“Have Fun, One Day You’re Gonna Die” – An Interview with Vurro

Connor McInerney

Sometime in Fall of 2017, a video surfaced on my timeline of a man, shirtless in overalls and wearing a bull skull for a helmet, performing a one-man band boogie. Frantically playing multiple keyboards at once, the camera pans down to his bare feet operating organ pedals and a drum kick-snare rig, that musicianship interrupted only by the man in question occasionally banging his head against cymbals with the horns of his DIY, macabre headpiece. The video ends with the man violently rocking back and forth between two cymbals, shaking his organ, and settling to rest, masked and staring at the camera in a manner that is equal parts awkward and unnerving.

The individual in that video is VURRO, a Castilla y León based multi-instrumentalist who, based on the success of that video and others was able to launch an international tour last year and achieve some variety of an internet cult following. As an artist VURRO relies upon performative elements that are as esoteric as they are stupefying – there’s no time to process the ridiculousness of an artist hitting cymbals with his head when his marksmanship and ability on the piano is ostensibly incredible. Not to mention the anonymous quality of the performance (and VURRO’s reluctance to provide his real name for this interview) adds an additional layer of mystery and intrigue to watching him play.

VURRO's Boogie

Mu

Posted by VURRO on Thursday, October 6, 2016

 

When VURRO responded to my email agreeing to be interviewed, I expected most of that mystery to stay, or if anything to be further entrenched in whatever external persona he would present to me as an outside purveyor. Instead what I found was an honest individual, one who was willing to acknowledge the ridiculousness of the project while breaking it down in a way the seemed comfortable and obvious – for example, he describes his skull as “very practical for protecting [his] head.” Over Skype, we dove into the genesis of VURRO as a character, the process of recording his first album in the mountains of Avila, and death consciousness.

 

How did VURRO get started as a project?

VURRO: Well the project started last year, a year and a half I think. It started with “boogie-woogie” improvisation in a video on Facebook [that] I made just for fun, just for my friends, but it went viral quickly. So I just started recording after – it’s been crazy. People started to write me via Facebook, I started performing live for the first time.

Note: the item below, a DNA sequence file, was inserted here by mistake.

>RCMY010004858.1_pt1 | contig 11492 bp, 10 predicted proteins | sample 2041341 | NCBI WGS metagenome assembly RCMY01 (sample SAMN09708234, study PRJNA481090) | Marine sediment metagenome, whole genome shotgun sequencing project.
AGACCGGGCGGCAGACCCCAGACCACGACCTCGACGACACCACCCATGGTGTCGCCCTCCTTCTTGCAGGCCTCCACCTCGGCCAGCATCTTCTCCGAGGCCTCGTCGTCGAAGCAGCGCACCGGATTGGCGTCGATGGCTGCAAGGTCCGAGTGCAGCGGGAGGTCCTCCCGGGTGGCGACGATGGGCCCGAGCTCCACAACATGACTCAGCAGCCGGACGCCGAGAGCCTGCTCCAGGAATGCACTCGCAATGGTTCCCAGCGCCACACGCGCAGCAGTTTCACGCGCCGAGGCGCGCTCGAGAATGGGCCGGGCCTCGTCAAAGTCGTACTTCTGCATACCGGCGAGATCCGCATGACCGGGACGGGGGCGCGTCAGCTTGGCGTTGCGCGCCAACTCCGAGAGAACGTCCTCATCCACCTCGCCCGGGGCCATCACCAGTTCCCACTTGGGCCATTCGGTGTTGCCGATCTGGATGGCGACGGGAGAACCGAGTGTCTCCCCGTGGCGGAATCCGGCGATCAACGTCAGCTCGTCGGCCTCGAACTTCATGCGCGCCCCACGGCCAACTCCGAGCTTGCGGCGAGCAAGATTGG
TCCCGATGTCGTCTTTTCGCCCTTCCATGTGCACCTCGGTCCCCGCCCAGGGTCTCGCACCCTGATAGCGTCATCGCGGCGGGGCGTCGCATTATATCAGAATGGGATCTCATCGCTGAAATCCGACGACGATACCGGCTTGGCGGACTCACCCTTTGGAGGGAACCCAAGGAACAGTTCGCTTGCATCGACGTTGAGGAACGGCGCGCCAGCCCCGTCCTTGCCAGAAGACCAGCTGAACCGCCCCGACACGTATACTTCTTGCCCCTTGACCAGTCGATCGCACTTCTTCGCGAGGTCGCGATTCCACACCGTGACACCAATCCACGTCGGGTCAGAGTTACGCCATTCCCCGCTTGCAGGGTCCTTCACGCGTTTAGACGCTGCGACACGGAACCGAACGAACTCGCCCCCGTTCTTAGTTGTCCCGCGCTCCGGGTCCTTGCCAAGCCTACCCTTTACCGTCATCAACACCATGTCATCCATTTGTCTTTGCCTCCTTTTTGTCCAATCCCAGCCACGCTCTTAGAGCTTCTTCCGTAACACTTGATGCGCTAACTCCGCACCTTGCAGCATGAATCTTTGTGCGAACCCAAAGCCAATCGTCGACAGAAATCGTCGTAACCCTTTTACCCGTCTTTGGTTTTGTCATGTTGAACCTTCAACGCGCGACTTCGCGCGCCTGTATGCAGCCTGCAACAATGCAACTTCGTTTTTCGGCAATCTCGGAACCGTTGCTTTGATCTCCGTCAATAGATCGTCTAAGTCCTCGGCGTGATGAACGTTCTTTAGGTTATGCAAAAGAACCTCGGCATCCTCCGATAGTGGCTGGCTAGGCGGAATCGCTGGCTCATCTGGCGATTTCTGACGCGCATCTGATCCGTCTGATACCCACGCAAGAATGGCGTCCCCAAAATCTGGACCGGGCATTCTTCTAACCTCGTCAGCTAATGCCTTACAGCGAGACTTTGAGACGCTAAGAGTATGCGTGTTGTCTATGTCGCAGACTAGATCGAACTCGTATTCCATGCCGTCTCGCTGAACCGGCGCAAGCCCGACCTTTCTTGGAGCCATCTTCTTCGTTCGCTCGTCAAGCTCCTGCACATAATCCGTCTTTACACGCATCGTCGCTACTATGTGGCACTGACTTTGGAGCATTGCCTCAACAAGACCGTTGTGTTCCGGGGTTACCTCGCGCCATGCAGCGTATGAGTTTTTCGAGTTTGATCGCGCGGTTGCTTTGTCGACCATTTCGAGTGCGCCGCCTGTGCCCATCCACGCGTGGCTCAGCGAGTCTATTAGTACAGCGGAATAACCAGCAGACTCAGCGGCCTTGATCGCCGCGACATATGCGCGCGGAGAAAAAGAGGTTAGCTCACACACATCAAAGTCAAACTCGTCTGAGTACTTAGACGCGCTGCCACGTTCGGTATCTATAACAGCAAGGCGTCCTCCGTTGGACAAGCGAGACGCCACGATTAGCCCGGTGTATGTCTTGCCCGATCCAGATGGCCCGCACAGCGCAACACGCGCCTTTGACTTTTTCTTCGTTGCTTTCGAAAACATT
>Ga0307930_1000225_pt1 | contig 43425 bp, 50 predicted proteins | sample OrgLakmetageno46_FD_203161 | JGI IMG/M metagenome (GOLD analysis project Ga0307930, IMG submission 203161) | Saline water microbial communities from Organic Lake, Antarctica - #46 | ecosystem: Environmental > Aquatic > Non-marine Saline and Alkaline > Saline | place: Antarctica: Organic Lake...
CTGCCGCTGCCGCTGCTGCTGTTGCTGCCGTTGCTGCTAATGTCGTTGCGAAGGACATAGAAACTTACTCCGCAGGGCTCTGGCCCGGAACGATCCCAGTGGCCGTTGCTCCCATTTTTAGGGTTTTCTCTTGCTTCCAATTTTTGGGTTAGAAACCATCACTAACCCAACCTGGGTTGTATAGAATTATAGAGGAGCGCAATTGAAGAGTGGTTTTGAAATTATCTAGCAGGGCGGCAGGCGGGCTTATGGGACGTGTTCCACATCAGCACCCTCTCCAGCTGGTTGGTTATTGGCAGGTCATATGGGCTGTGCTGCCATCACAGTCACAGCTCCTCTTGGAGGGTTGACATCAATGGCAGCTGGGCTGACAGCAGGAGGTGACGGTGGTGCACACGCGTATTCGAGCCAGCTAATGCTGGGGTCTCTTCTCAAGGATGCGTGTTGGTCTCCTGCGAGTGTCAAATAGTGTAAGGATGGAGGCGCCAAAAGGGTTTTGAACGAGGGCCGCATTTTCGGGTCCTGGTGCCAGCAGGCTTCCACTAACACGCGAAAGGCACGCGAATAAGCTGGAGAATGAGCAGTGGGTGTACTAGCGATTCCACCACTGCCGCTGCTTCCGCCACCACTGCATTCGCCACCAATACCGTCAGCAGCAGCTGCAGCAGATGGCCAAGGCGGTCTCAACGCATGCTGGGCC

Your videos feature you performing multiple instruments at once, mainly two keyboards or organs in addition to percussion. How did you develop that technique?

VURRO: I really did it just for fun, really, while I was playing at home. I live in the mountains, I had a lot of time in the winter, there’s a lot of snow. I started playing that way, with the drums, the piano, making songs alone in my home. It’s also because I love “boogie-woogie” stuff, which as a lot of rock and roll dual piano. It’s the music I heard when I was young, that’s been inside me for a while. When I was ten I heard Jerry Lee Lewis, a lot of 50s music, all kinds of blues, Muddy Waters, y’know. New Orleans pianists, organists like Jimmy Smith. I like a lot of psychedelic rock stuff, so my music is kind of a mix of those styles with Spanish, flamenco styles – I sometimes transform guitar or banjo lines over to the piano when I play.

Do you ever wish that you performed with other individuals? I say this because It must be really physically taxing to perform all the instruments at once, especially in a live venue.

VURRO: [laughs] Well, all my life I’ve played with bands, with friends mainly. I like playing with other people – I love it – but this project is different. It’s like a character almost, it’s not me. The character is like this lonely person living in the mountains, playing music by himself.

If VURRO is a character, how does the bull skull factor into this persona?

VURRO: I found the skull in the forest and I had it for like, one or two years. When I started playing drums and the piano and needed some cymbals, I saw the skull and just decided to use it for that. The skull is a symbol of death consciousness, and a part of the character too. It’s like, have fun, but one day you’re gonna die [laughs].

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